Closets I Have Known
When I came out, everyone was in the closet. I would have never occurred to me to ask someone, “Are you out to so and so?” You only came out to people you suspected might be a little funny.
The bus driver was one of them. I was in college and had no wheels, so if I was going farther than my bike would take me, I’d grab the bus. If I timed it right the woman driver would be working. I say “the” woman driver because in the mid-sixties women were not hired for strenuous jobs like sitting in one place all day steering a bus. This driver was so butch I imagine the personnel office would not have dared to discriminate. I mean, she was tough-looking, dressed in pants and uniform shirt, mumbled out of the side of her mouth, and gave me the look like she was inviting me into a club.
Which she wasn’t. After months of getting up my nerve, I stuttered out some inane question to her probably along the lines of, “Is there a gay bar in town?” The woman didn’t even look at me. It was as if my words turned her to stone, which she probably was anyway. Never looked at me again, never mumbled to me again. She slammed her closet door so hard I could feel the draft.
Another typical way to reach someone in our queer underground network happened when I went for driving lessons. I got a guy instructor. He was young, good-looking and very, very friendly. I looked kind of like a more androgynous Harry Potter. I was totally shocked when this guy asked me out at the end of the first lesson. What was he thinking?
I found out. He’d been scoping me out for the girl teacher. It took a few lessons for Grace and me to murmur enough innuendoes to each other to come out. When we did I not only learned that it took getting inspected by an intermediary to enter her circle, but that she’d actually been married to the guy who owned the driving school and still used his name. Walk-in closet.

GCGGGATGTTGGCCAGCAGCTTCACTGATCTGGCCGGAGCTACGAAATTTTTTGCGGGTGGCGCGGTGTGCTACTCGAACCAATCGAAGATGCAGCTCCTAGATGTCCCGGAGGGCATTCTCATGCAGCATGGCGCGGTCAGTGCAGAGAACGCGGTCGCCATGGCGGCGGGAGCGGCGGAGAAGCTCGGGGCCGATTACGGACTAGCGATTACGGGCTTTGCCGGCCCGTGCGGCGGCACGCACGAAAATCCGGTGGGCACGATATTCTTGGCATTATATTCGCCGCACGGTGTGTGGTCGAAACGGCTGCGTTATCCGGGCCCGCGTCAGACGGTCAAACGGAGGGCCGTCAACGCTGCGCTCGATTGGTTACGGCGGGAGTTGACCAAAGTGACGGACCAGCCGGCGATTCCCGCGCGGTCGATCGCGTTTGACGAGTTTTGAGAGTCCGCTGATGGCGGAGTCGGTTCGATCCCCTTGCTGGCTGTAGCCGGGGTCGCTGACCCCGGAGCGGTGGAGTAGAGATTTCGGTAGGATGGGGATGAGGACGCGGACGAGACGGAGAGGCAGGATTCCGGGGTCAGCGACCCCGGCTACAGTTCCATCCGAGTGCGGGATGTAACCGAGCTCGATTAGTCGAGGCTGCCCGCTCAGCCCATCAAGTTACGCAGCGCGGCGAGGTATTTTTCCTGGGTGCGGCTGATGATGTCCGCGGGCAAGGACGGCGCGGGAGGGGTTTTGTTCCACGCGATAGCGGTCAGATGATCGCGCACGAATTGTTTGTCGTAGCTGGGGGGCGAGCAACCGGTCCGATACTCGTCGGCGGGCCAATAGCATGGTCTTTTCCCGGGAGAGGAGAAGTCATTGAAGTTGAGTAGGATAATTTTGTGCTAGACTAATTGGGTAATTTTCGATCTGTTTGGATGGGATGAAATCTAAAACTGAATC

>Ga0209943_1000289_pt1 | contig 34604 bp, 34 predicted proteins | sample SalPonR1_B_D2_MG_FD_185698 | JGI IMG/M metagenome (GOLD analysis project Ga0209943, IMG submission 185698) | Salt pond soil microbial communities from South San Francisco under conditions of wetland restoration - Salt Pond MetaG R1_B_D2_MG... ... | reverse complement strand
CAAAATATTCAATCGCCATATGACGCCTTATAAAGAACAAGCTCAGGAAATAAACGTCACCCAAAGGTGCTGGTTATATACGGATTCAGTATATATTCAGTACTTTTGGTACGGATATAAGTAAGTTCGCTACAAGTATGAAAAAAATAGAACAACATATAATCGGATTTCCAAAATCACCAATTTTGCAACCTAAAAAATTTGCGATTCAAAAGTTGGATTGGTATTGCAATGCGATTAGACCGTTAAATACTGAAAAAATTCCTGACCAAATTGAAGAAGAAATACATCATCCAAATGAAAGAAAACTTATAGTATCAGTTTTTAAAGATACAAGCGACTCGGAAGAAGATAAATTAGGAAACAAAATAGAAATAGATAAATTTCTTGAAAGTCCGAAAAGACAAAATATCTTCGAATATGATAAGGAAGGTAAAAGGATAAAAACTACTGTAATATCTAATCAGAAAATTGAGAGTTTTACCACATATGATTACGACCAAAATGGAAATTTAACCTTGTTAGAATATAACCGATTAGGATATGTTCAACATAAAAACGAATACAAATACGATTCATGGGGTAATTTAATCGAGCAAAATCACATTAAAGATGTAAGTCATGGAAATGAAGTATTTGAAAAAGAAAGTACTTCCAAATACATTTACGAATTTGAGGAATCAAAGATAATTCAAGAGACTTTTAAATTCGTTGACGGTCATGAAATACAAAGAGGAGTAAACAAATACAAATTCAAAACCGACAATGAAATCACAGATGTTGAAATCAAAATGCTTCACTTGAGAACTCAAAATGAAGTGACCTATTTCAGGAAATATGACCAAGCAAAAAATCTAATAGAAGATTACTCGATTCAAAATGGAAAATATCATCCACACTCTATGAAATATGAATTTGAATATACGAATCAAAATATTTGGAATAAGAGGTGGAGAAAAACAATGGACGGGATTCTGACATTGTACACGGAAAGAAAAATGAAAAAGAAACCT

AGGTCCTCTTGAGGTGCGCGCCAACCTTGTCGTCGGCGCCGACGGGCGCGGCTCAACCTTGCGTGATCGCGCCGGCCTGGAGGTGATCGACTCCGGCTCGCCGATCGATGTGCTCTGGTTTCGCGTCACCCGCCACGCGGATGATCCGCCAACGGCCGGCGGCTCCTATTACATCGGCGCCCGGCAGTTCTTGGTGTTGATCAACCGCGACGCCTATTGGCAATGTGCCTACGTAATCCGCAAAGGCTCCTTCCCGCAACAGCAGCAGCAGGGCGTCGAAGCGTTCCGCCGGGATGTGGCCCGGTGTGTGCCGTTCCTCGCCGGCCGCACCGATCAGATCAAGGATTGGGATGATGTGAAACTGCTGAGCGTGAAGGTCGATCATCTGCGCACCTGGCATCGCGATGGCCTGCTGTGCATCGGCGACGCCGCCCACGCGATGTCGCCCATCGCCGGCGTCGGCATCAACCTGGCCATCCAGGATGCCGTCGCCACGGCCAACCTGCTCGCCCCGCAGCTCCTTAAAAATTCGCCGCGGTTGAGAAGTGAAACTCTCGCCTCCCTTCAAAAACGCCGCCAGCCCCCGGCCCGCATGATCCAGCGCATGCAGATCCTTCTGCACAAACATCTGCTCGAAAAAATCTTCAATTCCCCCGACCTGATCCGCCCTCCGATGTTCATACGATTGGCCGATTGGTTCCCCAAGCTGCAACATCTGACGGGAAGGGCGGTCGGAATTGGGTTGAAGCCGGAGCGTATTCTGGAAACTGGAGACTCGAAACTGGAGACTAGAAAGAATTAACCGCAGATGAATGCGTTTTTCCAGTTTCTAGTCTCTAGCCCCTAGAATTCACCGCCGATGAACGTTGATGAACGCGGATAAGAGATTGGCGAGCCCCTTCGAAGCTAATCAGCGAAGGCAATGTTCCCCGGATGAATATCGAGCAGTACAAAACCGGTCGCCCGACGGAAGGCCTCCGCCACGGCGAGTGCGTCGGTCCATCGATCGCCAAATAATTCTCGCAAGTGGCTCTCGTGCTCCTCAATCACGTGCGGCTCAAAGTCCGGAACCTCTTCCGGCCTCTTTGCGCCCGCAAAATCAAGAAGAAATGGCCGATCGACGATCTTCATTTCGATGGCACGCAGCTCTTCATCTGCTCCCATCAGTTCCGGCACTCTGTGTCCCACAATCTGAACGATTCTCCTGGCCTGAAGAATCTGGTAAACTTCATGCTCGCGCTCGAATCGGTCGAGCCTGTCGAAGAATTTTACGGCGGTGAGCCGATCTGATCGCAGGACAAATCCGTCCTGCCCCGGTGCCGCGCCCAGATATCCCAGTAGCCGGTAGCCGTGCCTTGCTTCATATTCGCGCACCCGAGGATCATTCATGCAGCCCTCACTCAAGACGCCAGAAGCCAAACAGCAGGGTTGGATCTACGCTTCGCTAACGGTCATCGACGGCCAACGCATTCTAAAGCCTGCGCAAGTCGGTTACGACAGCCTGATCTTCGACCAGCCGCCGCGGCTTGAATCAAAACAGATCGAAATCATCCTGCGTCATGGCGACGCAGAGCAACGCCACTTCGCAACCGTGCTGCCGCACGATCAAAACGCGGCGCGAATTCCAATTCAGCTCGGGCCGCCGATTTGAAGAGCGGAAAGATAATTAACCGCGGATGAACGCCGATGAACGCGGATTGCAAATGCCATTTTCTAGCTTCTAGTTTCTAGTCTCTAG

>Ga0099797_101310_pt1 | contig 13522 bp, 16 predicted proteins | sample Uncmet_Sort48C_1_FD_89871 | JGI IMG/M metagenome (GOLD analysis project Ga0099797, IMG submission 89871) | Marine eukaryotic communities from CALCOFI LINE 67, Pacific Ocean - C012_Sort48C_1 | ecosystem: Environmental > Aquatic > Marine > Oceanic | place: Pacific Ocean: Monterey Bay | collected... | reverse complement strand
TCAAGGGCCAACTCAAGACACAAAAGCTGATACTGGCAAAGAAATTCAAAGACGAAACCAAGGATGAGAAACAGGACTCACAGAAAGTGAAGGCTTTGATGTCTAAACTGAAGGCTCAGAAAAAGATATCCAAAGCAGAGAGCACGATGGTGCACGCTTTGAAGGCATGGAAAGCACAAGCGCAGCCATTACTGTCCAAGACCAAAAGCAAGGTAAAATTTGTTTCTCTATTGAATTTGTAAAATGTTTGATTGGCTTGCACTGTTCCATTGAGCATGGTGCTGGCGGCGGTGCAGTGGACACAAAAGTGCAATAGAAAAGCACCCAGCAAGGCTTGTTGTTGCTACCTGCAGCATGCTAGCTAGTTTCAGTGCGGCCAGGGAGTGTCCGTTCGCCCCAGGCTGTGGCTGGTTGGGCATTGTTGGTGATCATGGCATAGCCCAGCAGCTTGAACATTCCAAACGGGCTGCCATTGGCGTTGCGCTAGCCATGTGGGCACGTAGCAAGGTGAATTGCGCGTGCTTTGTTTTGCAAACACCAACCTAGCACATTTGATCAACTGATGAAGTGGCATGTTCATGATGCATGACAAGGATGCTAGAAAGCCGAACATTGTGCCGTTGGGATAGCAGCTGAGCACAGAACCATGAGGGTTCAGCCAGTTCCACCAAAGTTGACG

Can you imagine? It was like wearing a virtual burka twenty-four/seven. Out to my family, friends, to neighbors, teachers, employers? Forget it. You just did not tell. Or ask.
And gay people still do this. I still do this. My early training went deep.
It’s a lot more complex now. In my twenties I knew I could only be out on weekends around other gays. During the week the gay part of me (all 99.9% of it) simply disappeared. Pouf! I’m a normie. Now navigating the world is like walking across a checkerboard and knowing that some of the red squares are too dangerous to step on.
My general policy is to be out to everyone. Doctors, lawyers, the accountant, these kinds of people have to know. But the bank tellers? Does one describe one’s beneficiary as a friend or domestic partner? Loan officers? Realtors? I’m still a little nervous around these folks.
I was out looking for a place to live with a realtor recently and we drove by a house in a “nice” neighborhood. I explained the geography of gay to her.
Sometimes, nice neighborhoods are family value neighborhoods. If a butch lesbian shows up on moving day with a retinue of little red dyke trucks and women who stack cartons of books three high in their arms, the welcome mats get pulled inside. The realtor said, “But I thought we were good about that kind of thing here.” “It only takes one,” I told her, “and I’d rather live in a quirky old fixer-upper than a neat closet.”
I’ve left many closets behind. The newly-out closet where every square looks red. The post-Stonewall closet where danger was just another word for excitement. The bar closet where I almost drowned in alcohol. The job closet which required incredible maneuvering between overly-curious straight ladies, oblivious men on the make and little power-hungry bosses for whom difference was a weapon. In the nineties the right wing tried to herd us into closets the size of concentration camps.
Adolescence was a closet all its own where by turns I cowered and flaunted my newly discovered gayness. Now I’m in the gray-haired closet where I have to practically carry a queer badge to be noticed, much less threaten anyone’s sexuality. Yet I read a horror story about a lesbian in a nursing home. None of the staff would bathe the dyke.
That makes me want to build a vault. Or tear down every closet on earth.
Email Lee Lynch at email@example.com.